Review: The Dixie Chicks

Back on tour for the first time in years, the Dixie Chicks kicked off a three-show dip into Canada with a slightly cool appearance at RBC Royal Bank Bluesfest on Saturday. Ultimately they should be able to dispel rumours of the band’s breakup but it will take a few more shows to get there.

With lead singer Natalie Maines sporting an Annie Lennox-short haircut and a square-shouldered, leg-baring jumpsuit, and knowing that she just released a solo rock album, my first impression was that she didn’t particularly want to be singing Dixie Chicks songs on a Saturday night in Ottawa. She hardly acknowledged bandmates Martie Maguire and Emily Robison, and barely spoke to the audience.

The Dixie Chicks on the Bell stage at Ottawa Bluesfest. Photo by Chris Mikula, The Ottawa Citizen.

“I’m super nervous I’m going to inhale one of these bugs,” was one of Maines’ few remarks to the crowd, as she eyed the insects drawn to the stage lights.

She wasn’t the most engaging frontwoman but the feisty dynamo is a pro, and her big, brassy voice nailed the song every time, whether it was a heart-wrenching ballad or a slick country-pop number. Plus, with a great band backing the core trio, the songs were delivered with the proper attention to musical details.

First up was an old song, the banjo- and fiddle-driven Goodbye Earl, followed by Patty Griffin’s Truth No. 2 from their multi-million selling Home album. Other selections from that monster bluegrass album included the cover of Stevie Nicks’ Landslide, the twangy Long Time Gone, the bittersweet Travellin’ Soldier and another Griffin tune, Top of the World, that featured some lovely harmonies and mandolin work.

The surprise of the night was a cover of the White Stripes’ Prickly Thorn but Sweetly Worn, nicely executed with an old-timey flair. Other highlights came during a barnburner of a home stretch, when the songs Not Ready, Wide Open Space and Sin Wagon showed the Chicks can still generate some power when they put their heads together. By the time they finish this summer’s handful of dates in Canada, it should be even more potent.

Earlier, you could tell from his band’s inspired performance that Belle and Sebastian frontman Stuart Murdoch was having a positive experience on his first visit to Ottawa. Not only was a beautiful sunset happening in front of him, but the sound was terrific, the crowd radiant and the band, which on this tour includes a string section and a trumpet, has clearly gelled into a cohesive unit.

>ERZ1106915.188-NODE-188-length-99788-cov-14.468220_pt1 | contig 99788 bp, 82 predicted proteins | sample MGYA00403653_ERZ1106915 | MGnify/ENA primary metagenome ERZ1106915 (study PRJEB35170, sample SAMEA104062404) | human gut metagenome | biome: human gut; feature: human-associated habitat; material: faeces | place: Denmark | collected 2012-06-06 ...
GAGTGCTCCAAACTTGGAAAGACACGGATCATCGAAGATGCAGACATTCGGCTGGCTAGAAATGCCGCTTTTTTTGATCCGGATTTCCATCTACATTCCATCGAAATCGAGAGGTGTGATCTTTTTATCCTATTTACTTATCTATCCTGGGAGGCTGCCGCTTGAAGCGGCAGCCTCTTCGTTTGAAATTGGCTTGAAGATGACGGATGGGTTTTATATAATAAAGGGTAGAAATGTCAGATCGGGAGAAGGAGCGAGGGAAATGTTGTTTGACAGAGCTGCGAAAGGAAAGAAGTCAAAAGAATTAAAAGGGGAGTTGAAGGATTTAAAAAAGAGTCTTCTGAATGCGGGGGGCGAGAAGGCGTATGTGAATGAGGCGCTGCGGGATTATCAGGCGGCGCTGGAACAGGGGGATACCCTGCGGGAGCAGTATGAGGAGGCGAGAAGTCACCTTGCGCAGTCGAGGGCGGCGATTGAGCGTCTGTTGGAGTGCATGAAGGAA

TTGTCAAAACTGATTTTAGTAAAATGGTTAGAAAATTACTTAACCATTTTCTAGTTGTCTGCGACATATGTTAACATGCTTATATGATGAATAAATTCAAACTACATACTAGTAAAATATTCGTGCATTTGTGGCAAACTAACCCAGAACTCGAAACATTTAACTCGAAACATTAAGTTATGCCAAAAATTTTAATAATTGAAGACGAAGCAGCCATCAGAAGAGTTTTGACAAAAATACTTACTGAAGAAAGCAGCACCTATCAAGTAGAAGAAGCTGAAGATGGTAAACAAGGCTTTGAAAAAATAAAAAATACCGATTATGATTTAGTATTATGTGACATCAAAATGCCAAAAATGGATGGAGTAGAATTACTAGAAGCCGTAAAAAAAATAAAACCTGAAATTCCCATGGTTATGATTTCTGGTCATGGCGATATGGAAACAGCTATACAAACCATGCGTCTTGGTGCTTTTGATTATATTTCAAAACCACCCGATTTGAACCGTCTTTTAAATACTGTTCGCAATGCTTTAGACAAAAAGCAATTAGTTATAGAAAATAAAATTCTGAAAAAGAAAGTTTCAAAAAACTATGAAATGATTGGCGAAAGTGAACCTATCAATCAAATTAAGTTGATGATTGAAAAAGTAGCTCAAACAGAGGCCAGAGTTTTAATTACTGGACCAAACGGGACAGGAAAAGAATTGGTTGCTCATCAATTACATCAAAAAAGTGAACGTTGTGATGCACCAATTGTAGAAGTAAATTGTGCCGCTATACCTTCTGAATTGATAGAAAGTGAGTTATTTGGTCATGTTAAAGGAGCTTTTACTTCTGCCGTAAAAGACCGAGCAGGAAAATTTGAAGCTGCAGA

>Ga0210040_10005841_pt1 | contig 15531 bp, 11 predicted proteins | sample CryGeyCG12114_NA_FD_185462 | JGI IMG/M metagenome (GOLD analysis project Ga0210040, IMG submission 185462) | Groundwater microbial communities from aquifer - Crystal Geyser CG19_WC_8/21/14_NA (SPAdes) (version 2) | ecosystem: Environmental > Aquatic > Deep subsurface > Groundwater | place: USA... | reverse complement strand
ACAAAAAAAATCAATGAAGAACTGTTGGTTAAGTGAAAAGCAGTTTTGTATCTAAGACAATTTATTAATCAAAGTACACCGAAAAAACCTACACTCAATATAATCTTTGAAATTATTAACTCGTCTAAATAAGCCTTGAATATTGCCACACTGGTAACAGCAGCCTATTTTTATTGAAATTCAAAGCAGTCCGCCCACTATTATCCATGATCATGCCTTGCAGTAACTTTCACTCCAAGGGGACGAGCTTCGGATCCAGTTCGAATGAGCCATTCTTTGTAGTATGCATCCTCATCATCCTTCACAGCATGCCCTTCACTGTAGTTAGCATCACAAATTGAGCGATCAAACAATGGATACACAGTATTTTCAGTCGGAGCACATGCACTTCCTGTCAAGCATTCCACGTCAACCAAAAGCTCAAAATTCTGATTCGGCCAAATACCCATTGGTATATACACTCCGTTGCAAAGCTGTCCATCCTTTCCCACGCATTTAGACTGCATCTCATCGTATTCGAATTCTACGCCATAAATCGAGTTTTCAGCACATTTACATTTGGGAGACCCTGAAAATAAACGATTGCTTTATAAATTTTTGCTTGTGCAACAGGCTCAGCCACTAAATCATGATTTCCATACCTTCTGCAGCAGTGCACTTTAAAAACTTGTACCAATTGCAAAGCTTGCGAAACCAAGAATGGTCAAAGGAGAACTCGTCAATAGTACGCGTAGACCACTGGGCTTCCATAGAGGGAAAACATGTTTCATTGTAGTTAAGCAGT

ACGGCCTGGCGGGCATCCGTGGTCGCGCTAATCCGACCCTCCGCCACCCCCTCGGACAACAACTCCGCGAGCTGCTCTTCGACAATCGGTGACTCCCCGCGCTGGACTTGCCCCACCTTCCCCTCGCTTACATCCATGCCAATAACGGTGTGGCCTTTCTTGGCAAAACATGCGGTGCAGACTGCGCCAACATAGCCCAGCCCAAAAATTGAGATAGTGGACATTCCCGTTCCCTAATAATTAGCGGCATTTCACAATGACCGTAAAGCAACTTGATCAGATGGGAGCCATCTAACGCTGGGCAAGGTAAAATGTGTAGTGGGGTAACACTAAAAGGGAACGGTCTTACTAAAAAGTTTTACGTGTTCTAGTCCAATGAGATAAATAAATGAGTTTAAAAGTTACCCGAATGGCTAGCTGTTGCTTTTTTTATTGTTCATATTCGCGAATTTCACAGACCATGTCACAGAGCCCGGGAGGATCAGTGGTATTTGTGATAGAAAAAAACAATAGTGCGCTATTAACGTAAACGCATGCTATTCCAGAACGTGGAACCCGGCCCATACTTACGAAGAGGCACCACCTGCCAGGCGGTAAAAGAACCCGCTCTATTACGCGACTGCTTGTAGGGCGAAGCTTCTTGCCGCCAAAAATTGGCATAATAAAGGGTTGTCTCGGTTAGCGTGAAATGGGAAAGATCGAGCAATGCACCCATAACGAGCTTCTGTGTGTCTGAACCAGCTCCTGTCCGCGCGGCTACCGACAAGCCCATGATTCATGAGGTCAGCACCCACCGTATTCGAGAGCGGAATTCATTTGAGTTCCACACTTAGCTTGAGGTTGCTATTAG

What’s more, Murdoch got a free ride on an OC Transpo bus, a random act of kindness that led him to declare Ottawa the friendliest city in Canada. As he explained, he was going to be late getting to the site so he hopped on a bus and tried to give a $20 bill to the driver. It seems the driver recognized him and refused his money. “Just this one time, Mr Murdoch,” the driver told him.

Not bad for a semi-obscure band in a new territory. This minor ego boost seemed to fuel Murdoch with a desire to return the favour with a stellar concert. The usually soft and earnest Glaswegian shoegazers demonstrated a solid bottom end and remarkable amount of energy, and they did so immediately, without taking four or five songs to get their act together.

It was a wonderful concert, with a setlist that included I Want the World to Stop, To Be Myself Completely, Piazza New York Catcher, to name a few, along with a snippet of blues and an onstage dance party with a gaggle of fans who looked to be having the time of their lives.


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